The topic of London Heathrow adding a third runway has long been controversial. There is an ongoing debate whether Europe’s busiest airport should expand. Interestingly, in the past, the airport actually had six runways and could have introduced more! Let’s take a look at what happened.
Adapting to the industry
Fairey Aviation operated Heathrow during the early 20th century, and during this time the site had just a single runway. However, two more tracks were added in 1946. This move was in coordination with the opening of the site for civilian activity. Thus, London Airport was on its way to become the United Kingdom’s international hub.
Amid the growing aviation industry in the 1950s, three more runways were introduced. Notably, the numerous runways helped to make sure that two options were always on offer in any wind direction. The overall plan was for a network of shorter strips and taxiways, along with a main central terminal and control tower.
The six runways on the ground were split by the following:
- Two east-west runaways (which are still in place today)
- Two SE-to-NW and SW-to-NE strips
- A pair of bigger runways to handle heavier aircraft
The heavier types at the time would be in the form of planes such as the Bristol Brabazon. This aircraft weighed just over 100 tons, whereas the jumbos of today, such as the Airbus A380, weigh up to nearly 600 tons. This factor shows how far airport capability has come.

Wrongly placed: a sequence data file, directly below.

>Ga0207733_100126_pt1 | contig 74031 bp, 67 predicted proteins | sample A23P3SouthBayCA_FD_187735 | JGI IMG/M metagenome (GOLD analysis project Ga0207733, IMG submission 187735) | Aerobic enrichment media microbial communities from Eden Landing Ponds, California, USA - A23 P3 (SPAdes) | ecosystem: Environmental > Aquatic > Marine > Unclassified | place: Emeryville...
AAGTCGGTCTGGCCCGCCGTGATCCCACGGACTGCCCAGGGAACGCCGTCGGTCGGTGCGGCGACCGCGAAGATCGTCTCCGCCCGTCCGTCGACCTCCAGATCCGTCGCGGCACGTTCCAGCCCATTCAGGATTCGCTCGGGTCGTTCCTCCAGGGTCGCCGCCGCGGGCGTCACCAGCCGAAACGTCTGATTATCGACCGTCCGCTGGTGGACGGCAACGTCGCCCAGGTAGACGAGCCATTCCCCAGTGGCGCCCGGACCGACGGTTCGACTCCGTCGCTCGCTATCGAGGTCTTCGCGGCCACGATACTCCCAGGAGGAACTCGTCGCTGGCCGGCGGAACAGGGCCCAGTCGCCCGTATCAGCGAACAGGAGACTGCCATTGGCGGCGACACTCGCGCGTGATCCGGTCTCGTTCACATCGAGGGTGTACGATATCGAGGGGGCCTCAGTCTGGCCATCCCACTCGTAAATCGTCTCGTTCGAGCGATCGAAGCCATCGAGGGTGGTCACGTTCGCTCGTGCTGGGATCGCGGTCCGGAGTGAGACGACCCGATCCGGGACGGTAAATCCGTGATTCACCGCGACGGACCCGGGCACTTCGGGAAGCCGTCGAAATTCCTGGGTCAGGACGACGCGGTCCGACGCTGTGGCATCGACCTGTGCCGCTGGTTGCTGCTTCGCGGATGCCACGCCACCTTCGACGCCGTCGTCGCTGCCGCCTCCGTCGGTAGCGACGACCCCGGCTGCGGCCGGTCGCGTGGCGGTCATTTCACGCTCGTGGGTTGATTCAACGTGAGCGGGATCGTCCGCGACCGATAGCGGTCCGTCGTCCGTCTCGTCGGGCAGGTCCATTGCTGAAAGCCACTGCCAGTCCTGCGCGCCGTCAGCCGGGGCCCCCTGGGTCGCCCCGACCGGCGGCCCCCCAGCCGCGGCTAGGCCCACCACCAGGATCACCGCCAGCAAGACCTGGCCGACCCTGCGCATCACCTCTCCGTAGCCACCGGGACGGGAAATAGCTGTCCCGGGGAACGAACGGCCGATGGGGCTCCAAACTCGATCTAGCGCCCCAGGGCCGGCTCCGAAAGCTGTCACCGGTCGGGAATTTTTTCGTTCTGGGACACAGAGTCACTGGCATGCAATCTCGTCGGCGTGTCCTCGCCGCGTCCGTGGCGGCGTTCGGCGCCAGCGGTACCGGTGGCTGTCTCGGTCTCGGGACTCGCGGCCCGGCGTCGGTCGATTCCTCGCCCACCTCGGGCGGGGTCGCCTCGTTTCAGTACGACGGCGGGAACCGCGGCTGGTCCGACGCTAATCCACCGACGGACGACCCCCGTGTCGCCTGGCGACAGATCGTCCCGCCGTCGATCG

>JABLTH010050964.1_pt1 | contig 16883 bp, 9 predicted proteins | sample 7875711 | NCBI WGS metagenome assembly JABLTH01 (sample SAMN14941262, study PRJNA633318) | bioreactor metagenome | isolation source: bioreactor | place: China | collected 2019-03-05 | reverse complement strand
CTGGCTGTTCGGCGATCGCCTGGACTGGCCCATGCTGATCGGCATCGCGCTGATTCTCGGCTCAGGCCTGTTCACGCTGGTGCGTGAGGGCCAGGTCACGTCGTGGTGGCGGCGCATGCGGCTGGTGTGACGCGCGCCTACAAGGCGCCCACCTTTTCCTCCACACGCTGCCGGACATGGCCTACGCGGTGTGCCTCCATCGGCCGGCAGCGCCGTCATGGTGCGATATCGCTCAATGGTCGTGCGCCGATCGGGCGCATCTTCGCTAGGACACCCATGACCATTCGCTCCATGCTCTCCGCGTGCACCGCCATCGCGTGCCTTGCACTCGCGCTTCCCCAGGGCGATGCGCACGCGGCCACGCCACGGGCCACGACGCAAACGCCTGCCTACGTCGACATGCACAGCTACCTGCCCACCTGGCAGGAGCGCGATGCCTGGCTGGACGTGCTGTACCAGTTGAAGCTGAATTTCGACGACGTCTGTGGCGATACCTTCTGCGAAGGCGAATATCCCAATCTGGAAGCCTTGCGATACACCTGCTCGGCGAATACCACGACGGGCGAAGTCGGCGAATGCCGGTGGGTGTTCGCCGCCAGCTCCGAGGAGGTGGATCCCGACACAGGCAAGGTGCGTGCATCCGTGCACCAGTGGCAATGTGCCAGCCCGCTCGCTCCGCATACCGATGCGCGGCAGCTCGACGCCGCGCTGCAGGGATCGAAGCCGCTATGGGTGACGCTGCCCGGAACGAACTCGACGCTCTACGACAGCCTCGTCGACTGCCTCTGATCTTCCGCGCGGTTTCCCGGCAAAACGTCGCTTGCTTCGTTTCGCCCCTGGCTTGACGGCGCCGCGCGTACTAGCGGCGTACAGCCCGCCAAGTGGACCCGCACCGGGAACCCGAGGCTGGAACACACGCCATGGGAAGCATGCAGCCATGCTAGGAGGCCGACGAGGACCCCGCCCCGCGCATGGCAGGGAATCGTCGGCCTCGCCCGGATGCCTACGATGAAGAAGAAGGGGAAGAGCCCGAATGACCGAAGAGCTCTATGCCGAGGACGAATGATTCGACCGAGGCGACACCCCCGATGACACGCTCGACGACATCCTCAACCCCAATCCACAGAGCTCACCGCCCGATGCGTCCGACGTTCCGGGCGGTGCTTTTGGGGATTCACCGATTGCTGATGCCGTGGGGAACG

A change in direction
There were plans for further expansions, which would have seen the destruction of settlements and the diversion of roads. Nearby residents were even given notice about these prospects.
Nonetheless, according to Londonist, if the move went ahead, it would be too expensive. Moreover, as with the opposition to runway expansions today, such an action would be met with significant challenges.
In fact, Heathrow started to go in another direction, dropping most of its runways. It has had only two runways since the 1970s as the shorter strips couldn’t keep up with the requirements of modern aircraft such as the new jets that were arriving on the scene. Therefore, the focus shifted to extending the two runways that we currently see in action to meet the needs of the market.
Nonetheless, the mark of the former runways is still evident today. In aerial shots of Heathrow, a faint pattern of the star is visible, but most of the design is blocked by newer buildings of the airport.
Since the pandemic hit, Heathrow has largely been using just a single runway for its operations due to the lack of demand. However, following recovery, the airport will undoubtedly be bustling with planes again.
The debate whether a third runway is needed continues, but a new addition could be on the cards for the early 2030s. Had Heathrow designed the layout of its earlier runways a little differently, the site may not have had to go through the extensive struggles to add another one now.
What are your thoughts about Heathrow’s runways? Do you feel that another one is needed? Let us know what you think of the situation in the comment section.